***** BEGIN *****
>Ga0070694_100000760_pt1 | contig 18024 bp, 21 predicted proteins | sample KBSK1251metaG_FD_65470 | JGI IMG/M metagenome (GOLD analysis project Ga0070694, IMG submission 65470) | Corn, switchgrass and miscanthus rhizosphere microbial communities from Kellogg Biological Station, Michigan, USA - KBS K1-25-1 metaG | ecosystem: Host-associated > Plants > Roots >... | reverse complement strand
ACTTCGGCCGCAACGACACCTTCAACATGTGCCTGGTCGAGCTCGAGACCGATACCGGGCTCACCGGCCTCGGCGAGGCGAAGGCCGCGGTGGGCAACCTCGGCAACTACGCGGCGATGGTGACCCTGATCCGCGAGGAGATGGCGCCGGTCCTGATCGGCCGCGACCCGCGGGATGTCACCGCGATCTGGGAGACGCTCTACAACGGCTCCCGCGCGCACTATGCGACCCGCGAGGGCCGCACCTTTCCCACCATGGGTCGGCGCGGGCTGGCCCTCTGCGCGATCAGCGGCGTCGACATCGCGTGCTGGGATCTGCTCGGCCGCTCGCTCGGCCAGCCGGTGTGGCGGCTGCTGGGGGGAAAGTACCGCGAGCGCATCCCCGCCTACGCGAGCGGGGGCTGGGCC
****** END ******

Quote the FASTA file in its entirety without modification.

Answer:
>Ga0070694_100000760_pt1 | contig 18024 bp, 21 predicted proteins | sample KBSK1251metaG_FD_65470 | JGI IMG/M metagenome (GOLD analysis project Ga0070694, IMG submission 65470) | Corn, switchgrass and miscanthus rhizosphere microbial communities from Kellogg Biological Station, Michigan, USA - KBS K1-25-1 metaG | ecosystem: Host-associated > Plants > Roots >... | reverse complement strand
ACTTCGGCCGCAACGACACCTTCAACATGTGCCTGGTCGAGCTCGAGACCGATACCGGGCTCACCGGCCTCGGCGAGGCGAAGGCCGCGGTGGGCAACCTCGGCAACTACGCGGCGATGGTGACCCTGATCCGCGAGGAGATGGCGCCGGTCCTGATCGGCCGCGACCCGCGGGATGTCACCGCGATCTGGGAGACGCTCTACAACGGCTCCCGCGCGCACTATGCGACCCGCGAGGGCCGCACCTTTCCCACCATGGGTCGGCGCGGGCTGGCCCTCTGCGCGATCAGCGGCGTCGACATCGCGTGCTGGGATCTGCTCGGCCGCTCGCTCGGCCAGCCGGTGTGGCGGCTGCTGGGGGGAAAGTACCGCGAGCGCATCCCCGCCTACGCGAGCGGGGGCTGGGCC